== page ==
Long's Expedition to the Rocky Mountains. Konzas.--They bear sickness and pain with great fortitude, seldom uttering a complaint; by-standers sympathize with them and try every means to relieve them. Insanity is unknown; the blind are taken care of by their friends and the nation generaily, and are well dressed and fed. Drunkenness is rare, and is much ridiculed; a drunken man is said to be berest of his reason and is avoided. As to the origin of the nation, their belief is, that the Master of life formed a man, and placed him on the earth; he was solitary and cried to the master of life for a companion, who sent him down a woman; from the union of these two proceeded a son and a daughter, who where married and built themselves a lodge distinct from that of their parents; all the nations proceeded from them excepting the whites, whose origin they pretend not to know. When a man is killed in battle the Thunder is supposed to take him up they do not know where. lu going to battle each man traces an imaginary figure of the thunder on the soil, and he who represents it incorrectly is killed by the thunder. A person saw this thunder one day on the ground, with a beautiful mockasin on each side of it; having much need of a pair, he took them and went his way; but on his return by the same spot the thunder took him off, and he has not been since heard of. They seem to have vague notions of a future state. They think that a brave warrior, or good hunter, will walk in a good path; but a bad map or coward will find a bad path. Thinking the deceased has far to travel they bury with his body, mockasins, some articles of food, &c. to support him on the journey. Many persons they believe, have become reanimated, who had been, during their apparent death, in strange villages ; but as the inbabitants used them ill they returned. They say they have never seen the Master of life, and therefore cannot pretend to personify him; but they have often heard him speak in the thunder; they wear often a shell, which is in honour or in representation of him, but they do not pretend that it resembles him, or has any thing in common with his form, organization or dimensions.-p. 125-126.
The Missouri Indians believe earthquakes to be the effect of supernatural agency, connected, like the thunder, with
the immediate operations of the Master of life. The earthquakes which in the year 1811, almost destroyed the town of New-Madrid of the Mississippi, were very sensibly felt on the upper portion of the Missouri country, and occasioned much superstitious dread amongst the Indians. During that period a citizen of the United States resided in the village of the Otoes, trading for the produce of their hunts. One day he was surprized by a visit of a number of Otoes in anger. They said that a Frenchman, who was also trading in the village, had informed them, that the Big knives had killed a son of the Master of life; that they had seen him riding on a white horse in a forest country, and being of a sanguinary disposition they had waylaid and shot him. And it was certainly owing to this act that the earth was now trembJing before the anger of the great Wahconda. They believed the story implicitly, and it was with no little difficulty that the trader divested his own nation of the singular crimination.-p. 272.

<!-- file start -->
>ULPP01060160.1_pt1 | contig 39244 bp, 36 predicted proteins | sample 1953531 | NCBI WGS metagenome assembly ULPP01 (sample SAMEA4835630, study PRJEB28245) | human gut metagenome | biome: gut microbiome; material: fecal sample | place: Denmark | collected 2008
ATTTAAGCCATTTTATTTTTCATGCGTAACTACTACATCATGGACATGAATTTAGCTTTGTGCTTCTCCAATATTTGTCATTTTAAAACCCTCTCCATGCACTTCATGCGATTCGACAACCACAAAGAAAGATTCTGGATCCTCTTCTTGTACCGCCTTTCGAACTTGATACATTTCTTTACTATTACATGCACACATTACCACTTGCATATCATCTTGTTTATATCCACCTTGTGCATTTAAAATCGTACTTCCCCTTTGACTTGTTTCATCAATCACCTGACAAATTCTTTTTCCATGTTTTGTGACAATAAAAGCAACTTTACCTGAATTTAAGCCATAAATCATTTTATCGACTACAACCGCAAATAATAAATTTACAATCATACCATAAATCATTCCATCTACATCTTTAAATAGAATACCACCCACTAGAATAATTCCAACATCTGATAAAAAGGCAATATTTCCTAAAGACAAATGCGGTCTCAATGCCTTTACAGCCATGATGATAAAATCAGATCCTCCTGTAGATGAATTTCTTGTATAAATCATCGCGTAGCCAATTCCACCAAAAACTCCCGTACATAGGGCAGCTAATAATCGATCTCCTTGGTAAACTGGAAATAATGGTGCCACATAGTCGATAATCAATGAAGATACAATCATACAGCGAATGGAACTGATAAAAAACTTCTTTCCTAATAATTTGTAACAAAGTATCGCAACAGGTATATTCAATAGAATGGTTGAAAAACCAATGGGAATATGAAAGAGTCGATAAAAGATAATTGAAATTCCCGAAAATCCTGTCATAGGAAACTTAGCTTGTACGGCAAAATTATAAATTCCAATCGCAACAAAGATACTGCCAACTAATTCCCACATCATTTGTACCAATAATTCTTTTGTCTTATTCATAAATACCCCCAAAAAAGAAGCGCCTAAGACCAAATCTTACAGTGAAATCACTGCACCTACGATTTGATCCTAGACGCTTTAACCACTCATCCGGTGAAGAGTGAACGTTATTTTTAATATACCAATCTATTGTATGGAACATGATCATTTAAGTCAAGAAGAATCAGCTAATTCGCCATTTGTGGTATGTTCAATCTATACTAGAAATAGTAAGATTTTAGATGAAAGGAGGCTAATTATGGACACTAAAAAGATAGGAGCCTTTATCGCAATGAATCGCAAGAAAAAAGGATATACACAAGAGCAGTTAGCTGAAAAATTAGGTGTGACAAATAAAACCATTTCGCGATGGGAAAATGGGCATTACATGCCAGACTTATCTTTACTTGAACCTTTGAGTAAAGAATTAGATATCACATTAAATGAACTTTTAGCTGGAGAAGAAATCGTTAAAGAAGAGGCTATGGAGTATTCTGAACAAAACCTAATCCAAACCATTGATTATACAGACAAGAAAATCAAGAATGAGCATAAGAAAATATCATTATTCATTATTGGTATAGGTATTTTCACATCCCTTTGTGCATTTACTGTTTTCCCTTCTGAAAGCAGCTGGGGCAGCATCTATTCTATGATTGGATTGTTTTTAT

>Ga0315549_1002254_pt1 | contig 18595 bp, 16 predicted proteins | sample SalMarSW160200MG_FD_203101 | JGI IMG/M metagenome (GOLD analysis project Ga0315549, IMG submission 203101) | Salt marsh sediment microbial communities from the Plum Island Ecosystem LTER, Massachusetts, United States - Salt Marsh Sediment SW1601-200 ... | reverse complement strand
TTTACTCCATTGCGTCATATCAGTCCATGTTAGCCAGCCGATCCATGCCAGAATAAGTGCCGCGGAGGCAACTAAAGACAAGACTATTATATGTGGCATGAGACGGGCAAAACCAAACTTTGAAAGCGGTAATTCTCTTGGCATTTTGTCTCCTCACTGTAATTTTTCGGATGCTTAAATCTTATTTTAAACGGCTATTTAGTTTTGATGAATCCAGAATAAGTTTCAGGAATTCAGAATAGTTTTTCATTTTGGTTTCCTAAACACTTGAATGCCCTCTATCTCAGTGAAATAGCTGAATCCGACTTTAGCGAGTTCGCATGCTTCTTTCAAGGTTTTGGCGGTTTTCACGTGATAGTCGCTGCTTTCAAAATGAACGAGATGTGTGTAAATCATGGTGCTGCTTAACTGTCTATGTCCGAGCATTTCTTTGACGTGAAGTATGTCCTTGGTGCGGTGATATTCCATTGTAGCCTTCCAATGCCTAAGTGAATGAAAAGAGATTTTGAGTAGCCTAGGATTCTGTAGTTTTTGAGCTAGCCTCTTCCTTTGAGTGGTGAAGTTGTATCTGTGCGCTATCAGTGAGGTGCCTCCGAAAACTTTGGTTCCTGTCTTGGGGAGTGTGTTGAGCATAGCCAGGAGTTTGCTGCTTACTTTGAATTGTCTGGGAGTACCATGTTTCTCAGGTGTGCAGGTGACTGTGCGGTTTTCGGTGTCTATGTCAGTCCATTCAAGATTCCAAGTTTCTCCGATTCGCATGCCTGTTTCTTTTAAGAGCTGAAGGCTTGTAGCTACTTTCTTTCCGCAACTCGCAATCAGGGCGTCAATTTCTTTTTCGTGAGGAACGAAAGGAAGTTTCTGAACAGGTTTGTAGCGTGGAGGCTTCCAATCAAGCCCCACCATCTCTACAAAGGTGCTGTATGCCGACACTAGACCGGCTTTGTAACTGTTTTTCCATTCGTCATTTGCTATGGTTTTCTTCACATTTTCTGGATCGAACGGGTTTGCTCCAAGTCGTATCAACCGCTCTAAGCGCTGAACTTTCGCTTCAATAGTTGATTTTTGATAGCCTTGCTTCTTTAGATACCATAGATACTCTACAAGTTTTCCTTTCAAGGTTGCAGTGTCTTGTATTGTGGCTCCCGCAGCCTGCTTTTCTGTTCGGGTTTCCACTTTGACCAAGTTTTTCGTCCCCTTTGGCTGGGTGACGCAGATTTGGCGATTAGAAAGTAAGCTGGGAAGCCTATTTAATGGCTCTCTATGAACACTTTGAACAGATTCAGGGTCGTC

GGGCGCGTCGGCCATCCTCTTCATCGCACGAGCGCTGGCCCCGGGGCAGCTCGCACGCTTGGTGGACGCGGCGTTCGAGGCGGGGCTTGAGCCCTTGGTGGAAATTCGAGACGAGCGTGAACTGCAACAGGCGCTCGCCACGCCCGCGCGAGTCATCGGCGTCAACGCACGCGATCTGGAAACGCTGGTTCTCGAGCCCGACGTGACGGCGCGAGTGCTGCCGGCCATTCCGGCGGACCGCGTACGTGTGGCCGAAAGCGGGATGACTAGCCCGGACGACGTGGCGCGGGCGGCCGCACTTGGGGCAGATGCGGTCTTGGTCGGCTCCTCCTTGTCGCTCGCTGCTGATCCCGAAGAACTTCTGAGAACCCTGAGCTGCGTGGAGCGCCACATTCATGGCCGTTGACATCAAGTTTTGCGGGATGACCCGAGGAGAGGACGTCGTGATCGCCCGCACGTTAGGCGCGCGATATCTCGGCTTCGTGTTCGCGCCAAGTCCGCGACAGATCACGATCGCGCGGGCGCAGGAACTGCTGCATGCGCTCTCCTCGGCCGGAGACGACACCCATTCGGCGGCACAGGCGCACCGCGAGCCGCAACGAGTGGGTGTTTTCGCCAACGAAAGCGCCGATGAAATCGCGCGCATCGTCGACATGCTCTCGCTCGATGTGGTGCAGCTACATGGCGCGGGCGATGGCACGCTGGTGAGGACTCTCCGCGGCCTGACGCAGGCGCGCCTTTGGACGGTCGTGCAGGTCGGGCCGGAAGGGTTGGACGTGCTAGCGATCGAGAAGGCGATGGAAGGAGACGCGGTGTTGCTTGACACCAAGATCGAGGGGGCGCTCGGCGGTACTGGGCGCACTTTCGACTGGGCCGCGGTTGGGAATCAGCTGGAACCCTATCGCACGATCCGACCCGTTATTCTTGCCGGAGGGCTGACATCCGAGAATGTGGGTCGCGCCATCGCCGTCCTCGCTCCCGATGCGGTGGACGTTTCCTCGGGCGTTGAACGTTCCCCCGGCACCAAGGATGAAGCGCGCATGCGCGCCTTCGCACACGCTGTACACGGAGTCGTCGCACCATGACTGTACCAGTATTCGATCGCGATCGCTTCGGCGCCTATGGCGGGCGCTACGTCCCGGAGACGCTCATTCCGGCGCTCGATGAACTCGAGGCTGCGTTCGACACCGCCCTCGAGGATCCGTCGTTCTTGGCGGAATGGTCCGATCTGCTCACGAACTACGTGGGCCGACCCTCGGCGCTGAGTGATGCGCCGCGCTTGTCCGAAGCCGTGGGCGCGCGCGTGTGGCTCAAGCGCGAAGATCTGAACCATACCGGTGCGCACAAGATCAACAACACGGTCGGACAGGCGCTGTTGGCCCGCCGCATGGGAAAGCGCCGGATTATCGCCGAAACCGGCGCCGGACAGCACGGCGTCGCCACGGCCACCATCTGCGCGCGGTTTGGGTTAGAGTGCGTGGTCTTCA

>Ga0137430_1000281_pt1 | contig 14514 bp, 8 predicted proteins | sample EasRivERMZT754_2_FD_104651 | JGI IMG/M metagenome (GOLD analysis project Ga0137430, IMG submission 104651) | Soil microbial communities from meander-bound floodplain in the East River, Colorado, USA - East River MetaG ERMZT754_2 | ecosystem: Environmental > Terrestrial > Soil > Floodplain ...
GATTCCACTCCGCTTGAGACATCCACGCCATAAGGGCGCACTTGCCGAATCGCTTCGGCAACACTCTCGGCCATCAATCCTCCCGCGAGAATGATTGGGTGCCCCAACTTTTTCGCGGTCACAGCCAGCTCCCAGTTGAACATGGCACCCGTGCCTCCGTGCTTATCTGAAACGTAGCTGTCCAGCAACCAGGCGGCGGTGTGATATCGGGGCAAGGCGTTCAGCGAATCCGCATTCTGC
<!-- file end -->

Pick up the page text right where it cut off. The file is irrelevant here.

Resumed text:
Omawhaws. This people believe firmly in an existence after death; but they do not appear to have any definite notions, as to the state in which they shall then be. And although they say that many re-appear after death, to their relatives, yet such visitants communicate no information respecting futurity. They consist of those only who have been killed either in battle with the enemy, or in quarrels with individuals of their own nation, and their errand is to solicit vengeance on the perpetrators of the deed.
Futurity has no terrors to the dying Omawhaw, as he has no idea of actual punishment, beyond his present state of existence. He, however, regrets the parting from his family and friends, and sometimes expresses his fears that the former will be impoverished, when his exertions for their support, shall be withdrawn.
The Wabconda is believed to be the greatest and best of beings, the creator and preserver of all things, and the fountain of mystic medicine. Omniscience, omnipresence and vast power are attributed to him, and he is supposed to afflict them with sickness, poverty, or misfortune for their evil deeds. In conversation be is frequently appealed to as an evidence of the truth of their asseverations, in the words Wahconda-wa-nah-kong, “the Wahconda hears what I say,' and they sometimes add Mun-ekuhwa-nah-kong, the earth hears what I say.' Whatever may be the notions of other Indian nations, we did not learn that the Omawhaws, have any distinct ideas of the existence of the devil; or at least, we always experienced much difficulty and delay, when obtaining vocabularies of this and some other langu ages, in ascertaining corresponding words for Devil and Hell; the Indians would consult together, and, in one instance, the interpreter told us they were coining a word.
They say that after death, those who have conducted them